Attention Gen-Y: Your nutritional ignorance is showing.

At some point in your 20s, you became aware of what you were putting in your body. Whether it’s realizing that your metabolism just isn’t what it used to be, or simply an epiphany that you are, in fact, what you eat, it becomes clear that a steady consumption of freezer meals, ramen and wings just isn’t going to cut it.

The problem with this epiphany is that most 20-somethings don’t actually understand what eating healthy looks like.

That’s why impressionable Gen Y-ers are so quick to embrace the latest green juice craze, turn their noses up at food that isn’t raw or adopt the diet similar to our paleolithic ancestors.

The truth is, you make choices every day that may not seem monumentally significant, but can make a big difference in how your body functions — and looks. Fortunately, those decisions don’t have anything to do with guzzling green shakes or shunning carbohydrates.

Trends in the nutrition realm come and go faster than they do in fashion. So, how are you supposed to know what a healthy diet means in the face of such conflicting advice?

1. Skipping meals.

Listen, homegirl: starving yourself today because you drunkenly housed that calzone at 2 am will not make you skinny.

You’re screwing with your metabolism and let’s face it when you inevitably grow ravenous, you’ll probably go to town on the first available nourishment to which you have access, no matter how unhealthy it is.

Not to mention, depriving yourself of the nourishment you need puts your body in prime fat-storage mode. Still not convinced?

The American Journal of Epidemiology found that people who skipped breakfast are 4.5 times more likely to be obese. Keep your metabolism revved up and your weight down by eating small, balanced meals every few hours.

2. Missing out on sleep.

You’re already aware that you’re an overall miserable, useless human being when you don’t get enough rest. But just in case you still didn’t have enough incentive to hit the hay, the amount of sleep you get affects your weight. Why?

First of all, hunger hormones get out of whack when you get less than 7 hours of sleep, which can fuel your appetite and lead you to crave higher-calorie foods.

In a new study published in the Journal Nature Communications, the more sleep-deprived subjects were, the stronger their inclination to opt for potato chips, sweets and other unhealthy snacks became.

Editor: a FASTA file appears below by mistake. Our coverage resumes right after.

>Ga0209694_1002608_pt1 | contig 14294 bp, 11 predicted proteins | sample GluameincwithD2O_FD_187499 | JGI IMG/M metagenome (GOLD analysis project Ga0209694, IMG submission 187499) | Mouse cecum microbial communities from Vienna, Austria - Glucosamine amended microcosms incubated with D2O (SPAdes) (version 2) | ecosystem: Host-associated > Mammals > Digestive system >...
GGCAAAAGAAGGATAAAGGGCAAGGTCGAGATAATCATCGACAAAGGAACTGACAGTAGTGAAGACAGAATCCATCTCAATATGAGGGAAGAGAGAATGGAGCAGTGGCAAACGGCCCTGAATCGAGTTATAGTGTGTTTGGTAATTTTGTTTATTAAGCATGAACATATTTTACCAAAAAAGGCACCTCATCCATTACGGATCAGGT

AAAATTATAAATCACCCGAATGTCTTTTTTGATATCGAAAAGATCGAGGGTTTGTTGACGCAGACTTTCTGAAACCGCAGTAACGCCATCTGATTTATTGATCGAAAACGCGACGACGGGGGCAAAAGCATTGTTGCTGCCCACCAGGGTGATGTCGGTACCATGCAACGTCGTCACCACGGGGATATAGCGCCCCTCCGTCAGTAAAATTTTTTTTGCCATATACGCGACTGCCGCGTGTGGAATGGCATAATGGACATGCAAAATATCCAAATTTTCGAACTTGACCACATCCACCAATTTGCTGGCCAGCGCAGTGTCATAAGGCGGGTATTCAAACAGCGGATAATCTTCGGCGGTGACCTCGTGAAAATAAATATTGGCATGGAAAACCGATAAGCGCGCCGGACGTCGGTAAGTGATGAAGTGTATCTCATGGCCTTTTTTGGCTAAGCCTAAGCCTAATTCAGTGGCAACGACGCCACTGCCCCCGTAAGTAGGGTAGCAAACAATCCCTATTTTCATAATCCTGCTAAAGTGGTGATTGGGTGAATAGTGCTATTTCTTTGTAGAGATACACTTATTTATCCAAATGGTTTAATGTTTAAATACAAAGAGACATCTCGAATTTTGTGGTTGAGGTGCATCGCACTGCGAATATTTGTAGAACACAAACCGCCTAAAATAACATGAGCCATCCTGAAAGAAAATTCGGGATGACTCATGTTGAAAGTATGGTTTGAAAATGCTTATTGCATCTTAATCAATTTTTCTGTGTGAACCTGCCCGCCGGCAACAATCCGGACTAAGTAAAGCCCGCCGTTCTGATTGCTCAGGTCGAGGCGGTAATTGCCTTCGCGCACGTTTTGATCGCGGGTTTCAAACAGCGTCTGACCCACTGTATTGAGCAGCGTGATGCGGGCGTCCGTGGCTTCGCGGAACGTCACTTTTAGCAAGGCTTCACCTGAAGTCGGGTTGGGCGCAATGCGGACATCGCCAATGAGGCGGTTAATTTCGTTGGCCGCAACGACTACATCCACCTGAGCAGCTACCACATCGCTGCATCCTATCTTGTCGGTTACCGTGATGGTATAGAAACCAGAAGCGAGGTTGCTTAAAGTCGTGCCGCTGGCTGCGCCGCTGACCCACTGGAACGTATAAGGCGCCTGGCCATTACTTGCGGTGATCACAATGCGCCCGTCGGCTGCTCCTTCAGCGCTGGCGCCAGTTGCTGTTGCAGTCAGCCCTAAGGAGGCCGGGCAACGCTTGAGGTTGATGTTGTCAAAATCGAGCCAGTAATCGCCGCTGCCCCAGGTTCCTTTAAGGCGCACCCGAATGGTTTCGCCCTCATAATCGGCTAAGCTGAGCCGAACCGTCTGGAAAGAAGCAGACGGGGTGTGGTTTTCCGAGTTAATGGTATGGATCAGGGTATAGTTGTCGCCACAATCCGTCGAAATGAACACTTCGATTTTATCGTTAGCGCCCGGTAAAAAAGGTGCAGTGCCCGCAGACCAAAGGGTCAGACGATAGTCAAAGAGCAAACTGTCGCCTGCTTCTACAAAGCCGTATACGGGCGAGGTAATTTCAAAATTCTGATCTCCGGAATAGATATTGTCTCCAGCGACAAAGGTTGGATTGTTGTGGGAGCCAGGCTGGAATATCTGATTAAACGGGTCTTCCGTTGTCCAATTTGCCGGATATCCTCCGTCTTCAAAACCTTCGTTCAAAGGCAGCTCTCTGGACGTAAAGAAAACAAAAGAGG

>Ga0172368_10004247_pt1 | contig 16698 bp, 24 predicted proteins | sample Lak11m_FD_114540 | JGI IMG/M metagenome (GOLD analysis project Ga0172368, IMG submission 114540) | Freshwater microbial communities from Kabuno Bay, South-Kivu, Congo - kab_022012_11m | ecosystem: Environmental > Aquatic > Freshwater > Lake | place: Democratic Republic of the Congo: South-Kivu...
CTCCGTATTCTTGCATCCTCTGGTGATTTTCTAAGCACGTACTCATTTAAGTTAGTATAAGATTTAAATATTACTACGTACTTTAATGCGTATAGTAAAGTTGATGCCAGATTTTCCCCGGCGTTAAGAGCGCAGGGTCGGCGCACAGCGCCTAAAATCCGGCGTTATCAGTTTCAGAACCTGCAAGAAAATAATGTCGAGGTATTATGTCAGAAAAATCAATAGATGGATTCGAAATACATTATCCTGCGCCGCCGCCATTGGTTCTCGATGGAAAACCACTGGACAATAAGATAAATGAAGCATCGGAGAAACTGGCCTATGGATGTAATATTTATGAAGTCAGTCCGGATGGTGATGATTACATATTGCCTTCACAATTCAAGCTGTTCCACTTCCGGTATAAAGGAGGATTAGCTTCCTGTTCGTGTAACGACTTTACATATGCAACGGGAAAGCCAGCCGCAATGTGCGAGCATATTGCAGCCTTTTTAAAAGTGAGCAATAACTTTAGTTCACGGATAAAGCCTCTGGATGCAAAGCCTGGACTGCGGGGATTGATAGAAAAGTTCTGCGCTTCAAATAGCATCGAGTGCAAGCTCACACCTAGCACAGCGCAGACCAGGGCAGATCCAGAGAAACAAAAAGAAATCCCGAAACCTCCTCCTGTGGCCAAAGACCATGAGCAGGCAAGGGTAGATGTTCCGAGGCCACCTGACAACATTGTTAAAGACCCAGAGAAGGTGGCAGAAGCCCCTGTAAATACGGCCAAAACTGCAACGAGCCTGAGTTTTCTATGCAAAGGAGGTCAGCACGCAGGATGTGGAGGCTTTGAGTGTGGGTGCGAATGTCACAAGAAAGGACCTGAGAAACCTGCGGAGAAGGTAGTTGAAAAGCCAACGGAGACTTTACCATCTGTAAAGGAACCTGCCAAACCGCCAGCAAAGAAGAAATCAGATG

In fact, the foods they wanted when they were bleary-eyed added up to a whopping 600 more calories than the foods they picked when they were well-rested.

3. Cutting the fat

You can blame the ’80s for a lot of truly terrible trends like parachute pants, shoulder pads and fat inexplicably becoming the ultimate enemy. Suddenly, everything from Triscuits to cream cheese was available in a reduced-fat version.

Guess what? A muffin, whether it’s low fat or not, is still a muffin. When companies lower the fat content of their foods, they have to add something to compensate so that it still tastes good.

The fat is usually replaced by sugar, sodium or worse, chemicals, which have no nutritional value and don’t help you to feel full. In fact, these ingredients digest faster than fat, leading to an inevitable crash and sudden hunger.

It sounds counterintuitive if you’re trying to lose weight, but the fact is that you do need a certain amount of fat to feel satisfied and for your metabolism to function properly.

Just try to stick to the unsaturated varieties that are found in olive oil, avocado, and walnuts as opposed to the kind in pastries, potato chips, and processed meats.

4. Meal multitasking

When was the last time you ate a meal without watching “Girls,” tweeting, Instagramming or texting at the same time? Gen-Yers are practically programmed to multitask, but when you’re doing a variety of things at once, you lose focus on the task at hand: eating.

That means you’re way more likely to overindulge without even realizing. So, try to have one meal a day sans social media or other distractions. Socializing doesn’t count as having an actual conversation may help you slow your roll during a meal. Which brings me to my next point…

5. Inhaling food

I don’t care how busy you are, there’s no need to eat like it’s a competition. This is not a race — no one is timing you. And since your stomach takes at least 20 minutes to send a signal to your brain that you’re full, satiation may not register until it’s too late because you’re wolfing down that plate of pasta like your life depends on it.

Besides, studies in the Journal of the American Dietetic Association found that slow eaters ingested 66 fewer calories at every meal and felt more satisfied than fast eaters.

So, no need for speed — save that for when it matters, like in your spinning class or plowing through that to-do list.


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